UK patients seek compensation after taking rofecoxibBMJ 2004; 329 doi: https://doi.org/10.1136/bmj.329.7478.1308-a (Published 02 December 2004) Cite this as: BMJ 2004;329:1308
British lawyers are gearing up to launch a mass compensation claim in the British courts on behalf of hundreds of patients who had strokes or heart attacks after taking the arthritis drug rofecoxib (Vioxx).
Two law firms, Leigh, Day & Co and Irwin Mitchell, investigated the possibility of suing the manufacturer, Merck, in the United States, but have decided to sue in the British courts instead under the Consumer Protection Act, which covers defective products.
Merck withdrew the cyclooxygenase-2 (COX 2) inhibitor from the worldwide market on 30 September after a long term study showed an increased risk of heart attack and stroke (BMJ 2004;329: 816, 9 Oct).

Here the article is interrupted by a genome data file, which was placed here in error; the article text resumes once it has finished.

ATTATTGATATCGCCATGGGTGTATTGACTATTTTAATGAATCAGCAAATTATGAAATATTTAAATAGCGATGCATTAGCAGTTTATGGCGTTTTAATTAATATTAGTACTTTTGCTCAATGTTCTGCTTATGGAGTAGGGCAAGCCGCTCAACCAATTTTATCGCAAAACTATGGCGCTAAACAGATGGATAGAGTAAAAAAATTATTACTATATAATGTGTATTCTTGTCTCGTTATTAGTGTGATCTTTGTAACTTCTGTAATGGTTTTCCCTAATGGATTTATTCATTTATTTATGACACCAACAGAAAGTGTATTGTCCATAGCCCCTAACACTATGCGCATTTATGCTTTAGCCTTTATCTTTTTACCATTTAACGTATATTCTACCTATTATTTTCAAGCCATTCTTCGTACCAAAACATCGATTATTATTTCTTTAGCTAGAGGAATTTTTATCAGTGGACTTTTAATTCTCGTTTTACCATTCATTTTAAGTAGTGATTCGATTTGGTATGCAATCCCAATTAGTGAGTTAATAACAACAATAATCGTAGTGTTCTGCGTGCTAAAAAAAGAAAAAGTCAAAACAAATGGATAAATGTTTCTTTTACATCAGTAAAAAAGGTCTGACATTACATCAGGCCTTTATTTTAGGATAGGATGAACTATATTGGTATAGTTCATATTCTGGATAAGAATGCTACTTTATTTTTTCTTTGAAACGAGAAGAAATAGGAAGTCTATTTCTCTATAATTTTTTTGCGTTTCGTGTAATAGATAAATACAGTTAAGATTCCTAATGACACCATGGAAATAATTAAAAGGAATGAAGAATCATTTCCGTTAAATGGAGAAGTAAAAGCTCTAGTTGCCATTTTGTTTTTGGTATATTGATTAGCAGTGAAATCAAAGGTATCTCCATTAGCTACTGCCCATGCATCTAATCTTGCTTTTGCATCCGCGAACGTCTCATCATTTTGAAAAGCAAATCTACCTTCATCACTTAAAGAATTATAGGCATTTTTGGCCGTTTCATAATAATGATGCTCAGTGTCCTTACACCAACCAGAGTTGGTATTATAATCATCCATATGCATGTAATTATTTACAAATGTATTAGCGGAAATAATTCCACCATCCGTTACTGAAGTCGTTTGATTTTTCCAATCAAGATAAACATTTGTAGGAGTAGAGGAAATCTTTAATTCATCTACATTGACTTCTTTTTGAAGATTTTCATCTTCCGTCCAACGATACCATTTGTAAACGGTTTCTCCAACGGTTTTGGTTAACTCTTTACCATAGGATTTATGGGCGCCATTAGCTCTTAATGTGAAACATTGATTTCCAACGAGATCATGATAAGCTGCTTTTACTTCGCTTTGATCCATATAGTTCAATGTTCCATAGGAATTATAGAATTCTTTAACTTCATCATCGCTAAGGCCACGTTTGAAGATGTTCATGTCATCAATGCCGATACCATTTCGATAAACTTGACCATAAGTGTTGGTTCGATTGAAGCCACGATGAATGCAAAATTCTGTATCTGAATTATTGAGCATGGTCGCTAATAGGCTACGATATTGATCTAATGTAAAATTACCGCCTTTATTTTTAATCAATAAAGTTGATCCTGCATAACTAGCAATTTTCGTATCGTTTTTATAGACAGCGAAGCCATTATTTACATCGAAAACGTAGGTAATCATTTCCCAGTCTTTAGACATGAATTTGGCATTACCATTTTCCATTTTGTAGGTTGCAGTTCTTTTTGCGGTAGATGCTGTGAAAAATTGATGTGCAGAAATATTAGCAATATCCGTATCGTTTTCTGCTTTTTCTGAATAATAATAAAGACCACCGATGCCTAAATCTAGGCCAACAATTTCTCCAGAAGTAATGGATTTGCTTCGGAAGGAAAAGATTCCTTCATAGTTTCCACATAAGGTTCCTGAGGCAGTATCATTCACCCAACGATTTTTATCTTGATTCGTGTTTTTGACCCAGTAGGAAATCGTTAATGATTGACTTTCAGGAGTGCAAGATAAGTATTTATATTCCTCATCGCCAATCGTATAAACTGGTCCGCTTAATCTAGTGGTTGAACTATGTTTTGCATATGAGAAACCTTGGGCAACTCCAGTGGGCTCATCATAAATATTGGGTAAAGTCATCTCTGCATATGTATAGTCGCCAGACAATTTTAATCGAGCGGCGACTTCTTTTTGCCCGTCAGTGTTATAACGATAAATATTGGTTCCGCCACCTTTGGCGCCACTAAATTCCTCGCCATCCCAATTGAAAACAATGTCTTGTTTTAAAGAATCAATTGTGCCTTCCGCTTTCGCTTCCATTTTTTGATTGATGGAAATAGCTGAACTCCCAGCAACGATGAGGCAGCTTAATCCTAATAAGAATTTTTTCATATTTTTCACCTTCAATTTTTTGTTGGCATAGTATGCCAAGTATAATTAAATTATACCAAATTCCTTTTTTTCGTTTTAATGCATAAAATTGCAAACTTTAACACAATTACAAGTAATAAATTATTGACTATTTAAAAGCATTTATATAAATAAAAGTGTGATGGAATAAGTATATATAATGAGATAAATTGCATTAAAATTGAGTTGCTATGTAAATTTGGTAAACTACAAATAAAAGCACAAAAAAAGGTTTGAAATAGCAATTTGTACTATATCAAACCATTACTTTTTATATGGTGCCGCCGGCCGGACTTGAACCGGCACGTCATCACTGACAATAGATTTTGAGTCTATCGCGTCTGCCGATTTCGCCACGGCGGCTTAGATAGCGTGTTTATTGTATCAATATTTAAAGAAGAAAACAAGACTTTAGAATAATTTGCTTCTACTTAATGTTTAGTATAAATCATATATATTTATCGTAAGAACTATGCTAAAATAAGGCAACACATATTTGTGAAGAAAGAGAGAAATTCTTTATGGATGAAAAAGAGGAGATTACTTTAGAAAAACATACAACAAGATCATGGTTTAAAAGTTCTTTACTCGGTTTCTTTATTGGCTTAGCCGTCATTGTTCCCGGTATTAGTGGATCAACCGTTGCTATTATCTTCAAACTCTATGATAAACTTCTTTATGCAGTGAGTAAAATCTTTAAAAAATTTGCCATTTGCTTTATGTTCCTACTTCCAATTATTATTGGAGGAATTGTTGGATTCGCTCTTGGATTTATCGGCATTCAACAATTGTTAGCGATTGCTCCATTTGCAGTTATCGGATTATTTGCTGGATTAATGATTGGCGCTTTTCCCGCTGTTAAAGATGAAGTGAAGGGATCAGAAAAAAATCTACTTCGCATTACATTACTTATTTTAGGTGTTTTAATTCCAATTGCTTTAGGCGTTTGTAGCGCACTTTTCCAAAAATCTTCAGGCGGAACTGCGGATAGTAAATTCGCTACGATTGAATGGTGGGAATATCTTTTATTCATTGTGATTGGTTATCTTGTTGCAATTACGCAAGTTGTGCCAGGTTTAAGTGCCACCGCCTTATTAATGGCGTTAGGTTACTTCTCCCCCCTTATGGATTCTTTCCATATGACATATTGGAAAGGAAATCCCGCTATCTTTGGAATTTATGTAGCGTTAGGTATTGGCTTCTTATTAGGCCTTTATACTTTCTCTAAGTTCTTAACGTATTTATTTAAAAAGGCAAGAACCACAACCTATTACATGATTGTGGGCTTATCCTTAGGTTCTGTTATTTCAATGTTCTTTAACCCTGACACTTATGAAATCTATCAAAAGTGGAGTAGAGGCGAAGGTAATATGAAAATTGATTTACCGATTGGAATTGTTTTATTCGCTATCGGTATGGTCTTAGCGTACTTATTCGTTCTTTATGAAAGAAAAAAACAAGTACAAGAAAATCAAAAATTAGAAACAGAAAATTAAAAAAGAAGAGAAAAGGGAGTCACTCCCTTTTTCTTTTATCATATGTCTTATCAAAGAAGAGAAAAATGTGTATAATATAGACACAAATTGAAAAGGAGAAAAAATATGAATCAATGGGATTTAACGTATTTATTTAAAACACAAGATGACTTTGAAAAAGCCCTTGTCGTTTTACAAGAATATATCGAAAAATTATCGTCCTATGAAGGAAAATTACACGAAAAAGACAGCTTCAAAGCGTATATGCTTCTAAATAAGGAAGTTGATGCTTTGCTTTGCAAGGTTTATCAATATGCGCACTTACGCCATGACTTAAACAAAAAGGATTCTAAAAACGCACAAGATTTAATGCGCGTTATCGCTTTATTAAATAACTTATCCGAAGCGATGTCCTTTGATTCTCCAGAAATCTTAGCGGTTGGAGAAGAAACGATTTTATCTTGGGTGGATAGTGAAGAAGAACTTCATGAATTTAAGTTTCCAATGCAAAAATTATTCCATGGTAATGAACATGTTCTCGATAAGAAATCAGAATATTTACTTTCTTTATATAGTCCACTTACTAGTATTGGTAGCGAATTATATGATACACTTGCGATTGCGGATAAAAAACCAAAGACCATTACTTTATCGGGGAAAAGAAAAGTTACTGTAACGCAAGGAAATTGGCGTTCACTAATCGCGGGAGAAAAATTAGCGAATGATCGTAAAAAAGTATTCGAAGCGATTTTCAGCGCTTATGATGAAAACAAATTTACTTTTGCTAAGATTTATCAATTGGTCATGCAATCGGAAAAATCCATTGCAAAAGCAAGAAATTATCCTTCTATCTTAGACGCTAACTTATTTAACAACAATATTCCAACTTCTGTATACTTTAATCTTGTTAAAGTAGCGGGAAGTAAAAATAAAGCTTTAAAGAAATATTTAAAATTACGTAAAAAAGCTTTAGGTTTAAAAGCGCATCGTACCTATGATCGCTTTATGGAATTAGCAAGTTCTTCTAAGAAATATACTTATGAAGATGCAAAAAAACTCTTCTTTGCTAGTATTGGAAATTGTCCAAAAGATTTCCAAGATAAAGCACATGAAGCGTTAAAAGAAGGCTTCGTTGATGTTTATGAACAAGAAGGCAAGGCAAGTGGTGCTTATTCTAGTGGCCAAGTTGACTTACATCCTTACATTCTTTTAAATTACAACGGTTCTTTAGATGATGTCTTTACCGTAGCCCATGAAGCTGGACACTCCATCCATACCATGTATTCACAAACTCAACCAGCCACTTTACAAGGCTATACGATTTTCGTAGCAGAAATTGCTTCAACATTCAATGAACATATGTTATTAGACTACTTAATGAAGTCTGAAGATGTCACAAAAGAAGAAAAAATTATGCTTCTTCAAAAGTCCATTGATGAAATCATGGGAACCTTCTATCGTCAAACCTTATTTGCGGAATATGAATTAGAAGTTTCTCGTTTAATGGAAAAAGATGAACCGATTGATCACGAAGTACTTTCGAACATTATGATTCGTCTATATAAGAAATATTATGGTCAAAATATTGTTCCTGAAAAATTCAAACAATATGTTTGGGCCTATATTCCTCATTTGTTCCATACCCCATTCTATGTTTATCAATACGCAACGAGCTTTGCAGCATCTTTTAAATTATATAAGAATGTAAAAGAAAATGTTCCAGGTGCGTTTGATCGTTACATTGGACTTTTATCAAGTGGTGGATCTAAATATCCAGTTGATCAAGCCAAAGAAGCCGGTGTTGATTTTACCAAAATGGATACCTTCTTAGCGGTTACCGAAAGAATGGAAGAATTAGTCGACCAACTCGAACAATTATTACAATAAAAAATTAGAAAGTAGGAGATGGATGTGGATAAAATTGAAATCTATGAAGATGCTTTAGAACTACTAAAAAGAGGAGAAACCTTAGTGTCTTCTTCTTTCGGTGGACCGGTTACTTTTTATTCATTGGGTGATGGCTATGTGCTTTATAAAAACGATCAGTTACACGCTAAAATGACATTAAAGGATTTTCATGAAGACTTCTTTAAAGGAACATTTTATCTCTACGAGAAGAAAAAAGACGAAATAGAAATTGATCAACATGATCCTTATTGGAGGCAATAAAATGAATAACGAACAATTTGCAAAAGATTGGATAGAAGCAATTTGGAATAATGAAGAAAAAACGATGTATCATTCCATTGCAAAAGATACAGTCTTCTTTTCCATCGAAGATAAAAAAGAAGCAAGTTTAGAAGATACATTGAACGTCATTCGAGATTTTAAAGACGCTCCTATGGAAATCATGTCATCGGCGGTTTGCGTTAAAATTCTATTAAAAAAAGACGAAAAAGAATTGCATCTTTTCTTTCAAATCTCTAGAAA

So far, about 90 potential British claimants have contacted the two firms, but lawyers believe there could be many more among the 400 000 Britons who took the drug, which has been on the market in the United States and Britain since 1999.
More than 300 lawsuits have already been filed in the United States, where some predict the drug could give rise to the largest mass tort claim in history, with an estimated bill of up to $18bn (£9.5bn; €13.6bn).
The Consumer Protection Act makes manufacturers strictly liable for harm caused by their products, without the need to prove that they were negligent, though makers of defective products have a defence if they can show that they could not have been expected to know about the defect at the time.
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